Google (GOOG) products have worked their way more and more deeply into our daily lives, and the great utility they provide depends on massive trawls of data. A Guild staffer who recently relocated to Los Angeles from the east coast depends on Google Maps, and on Google acquisition Waze, to navigate southern California’s notoriously difficult traffic. Waze relies on real-time crowd-sourcing — collecting information about users’ location and speed to route people away from congested streets and highways. And of course, that means that it’s watching you wherever you go.
This is the kind of data collection that has fueled some public criticism of Google’s reach, and it’s just a small example of how Google is pursuing its stated mission: “to organize the world’s information and make it universally accessible and useful.”
With each new project Google starts — each new step towards their goal of compiling the world’s information—there is a public outcry. That’s what happened when Google vehicles started rolling around the world’s cities collecting Street View data. But within a few years, it seems, consumers are happily using the products made possible by those data. We think the same pattern is likely to play out with Google’s new “moonshot” project—an attempt to gather unprecedented troves of data on the functioning of the human body.
Larry Page Addresses Concerns
At the end of June, Google held its annual developers’ conference, called “I/O” — standing both for “input/output” in programmers’ jargon, and “innovation in the open.” Speaking to a New York Times reporter after his keynote address, CEO Larry Page addressed public fears of the size of Google’s data collection. He noted how public discontent with new data collection initiatives usually fades as people become familiar with the project and experience some of its benefits. He called out the collection of health-care data in particular:
“I’m so excited about the possibilities to improve things for people, my worry would be the opposite. We get so worried about these things that we don’t get the benefits… Right now we don’t data mine health care data. If we did we’d probably save 100,000 lives next year.”
Google’s New Moonshot: “Baseline”
A month after the I/O conference, Google unveiled its new moonshot project. We’ve written before about Google X, the incubator for Google’s most ambitious projects, run by Google co-founder Sergey Brin. This is the arm of Google responsible for the development of driverless cars, as well as the Loon project to provide broadband internet via high-altitude balloons. Earlier this year, Google X unveiled a project to produce a smart contact lens that would constantly monitor blood glucose levels for diabetics — with Novartis recently inking a deal with Google to license that technology.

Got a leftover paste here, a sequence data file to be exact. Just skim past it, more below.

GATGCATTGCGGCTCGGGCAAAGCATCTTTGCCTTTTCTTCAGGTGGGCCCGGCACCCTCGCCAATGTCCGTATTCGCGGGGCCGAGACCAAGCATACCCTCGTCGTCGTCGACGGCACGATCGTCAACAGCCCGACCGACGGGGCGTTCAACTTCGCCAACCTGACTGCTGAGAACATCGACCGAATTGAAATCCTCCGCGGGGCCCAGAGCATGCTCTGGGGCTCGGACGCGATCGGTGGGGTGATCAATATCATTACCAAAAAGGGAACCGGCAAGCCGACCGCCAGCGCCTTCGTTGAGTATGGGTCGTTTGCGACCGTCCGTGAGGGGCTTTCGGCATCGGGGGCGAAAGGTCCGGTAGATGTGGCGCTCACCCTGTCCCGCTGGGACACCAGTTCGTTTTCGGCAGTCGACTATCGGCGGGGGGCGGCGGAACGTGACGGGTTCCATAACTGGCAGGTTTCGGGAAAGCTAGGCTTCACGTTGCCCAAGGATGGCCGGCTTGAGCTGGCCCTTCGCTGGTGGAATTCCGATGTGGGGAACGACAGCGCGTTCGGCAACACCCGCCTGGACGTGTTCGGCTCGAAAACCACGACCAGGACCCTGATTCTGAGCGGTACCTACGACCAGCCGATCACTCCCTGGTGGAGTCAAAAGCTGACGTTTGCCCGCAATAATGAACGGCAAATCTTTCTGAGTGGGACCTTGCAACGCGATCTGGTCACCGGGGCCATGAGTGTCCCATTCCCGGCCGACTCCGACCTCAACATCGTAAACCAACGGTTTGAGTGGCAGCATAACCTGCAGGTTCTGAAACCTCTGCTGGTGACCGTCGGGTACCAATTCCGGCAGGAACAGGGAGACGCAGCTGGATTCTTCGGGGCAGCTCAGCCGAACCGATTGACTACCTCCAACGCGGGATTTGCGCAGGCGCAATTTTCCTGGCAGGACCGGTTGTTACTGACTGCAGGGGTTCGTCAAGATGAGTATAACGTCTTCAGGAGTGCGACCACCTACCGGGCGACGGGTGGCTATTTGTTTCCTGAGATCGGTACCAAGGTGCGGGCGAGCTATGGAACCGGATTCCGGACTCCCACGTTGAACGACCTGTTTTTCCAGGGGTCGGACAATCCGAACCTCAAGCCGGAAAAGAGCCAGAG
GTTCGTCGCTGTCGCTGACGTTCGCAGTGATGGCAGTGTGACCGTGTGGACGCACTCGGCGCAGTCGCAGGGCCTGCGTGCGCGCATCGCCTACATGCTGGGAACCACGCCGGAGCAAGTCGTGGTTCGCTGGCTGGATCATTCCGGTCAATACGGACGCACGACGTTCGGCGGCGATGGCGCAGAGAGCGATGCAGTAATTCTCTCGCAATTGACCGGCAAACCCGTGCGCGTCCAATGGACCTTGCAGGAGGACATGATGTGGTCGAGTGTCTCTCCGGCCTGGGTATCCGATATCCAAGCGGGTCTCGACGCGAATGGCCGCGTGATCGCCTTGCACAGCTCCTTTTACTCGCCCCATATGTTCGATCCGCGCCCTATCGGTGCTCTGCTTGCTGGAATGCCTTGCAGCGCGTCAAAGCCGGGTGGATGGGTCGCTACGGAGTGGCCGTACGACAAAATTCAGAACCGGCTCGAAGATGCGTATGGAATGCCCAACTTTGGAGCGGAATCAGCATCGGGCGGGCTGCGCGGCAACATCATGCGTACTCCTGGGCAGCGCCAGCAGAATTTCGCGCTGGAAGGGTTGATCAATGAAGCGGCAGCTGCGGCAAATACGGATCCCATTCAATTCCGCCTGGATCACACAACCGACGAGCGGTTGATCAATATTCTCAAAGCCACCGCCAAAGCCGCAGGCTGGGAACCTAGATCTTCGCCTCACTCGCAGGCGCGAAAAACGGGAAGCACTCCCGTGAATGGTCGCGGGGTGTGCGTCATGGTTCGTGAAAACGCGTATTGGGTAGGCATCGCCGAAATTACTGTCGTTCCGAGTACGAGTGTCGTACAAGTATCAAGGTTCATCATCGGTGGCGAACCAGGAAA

Now Google X is embarking aggressively on the path of health care data collection and crunching via the Baseline project.
What Is Baseline?
Baseline is being run from Google X’s Life Sciences division, headed by Dr. Andrew Conrad, a biosciences veteran with a PhD from UCLA who sold his revolutionary HIV-test startup to LabCorp (LH) in 2000. An iconoclast like many Google X staffers, he wears flip-flops to work and enthuses about how Google X brings together brilliant minds from widely divergent disciplines to solve the world’s problems.
Baseline is an ambitious effort to gather and analyze data about healthy human beings. The idea is that dysfunction can only be identified when good function is clearly understood — hence the idea of a “baseline.”
Not tremendously exciting, you might think. Google would have an understanding of how a healthy human body works, and presumably that means that if you were monitoring your own health, you could compare to the baseline and know when something was awry. In short, Google might be able to tell you when to go to the doctor (although you would have some idea of that yourself).
But the implications are bigger. The Baseline project is essentially an effort to make a qualitative leap in the use of preventive care — and could represent a fundamental change in health care delivery.
What Data Is Google Collecting?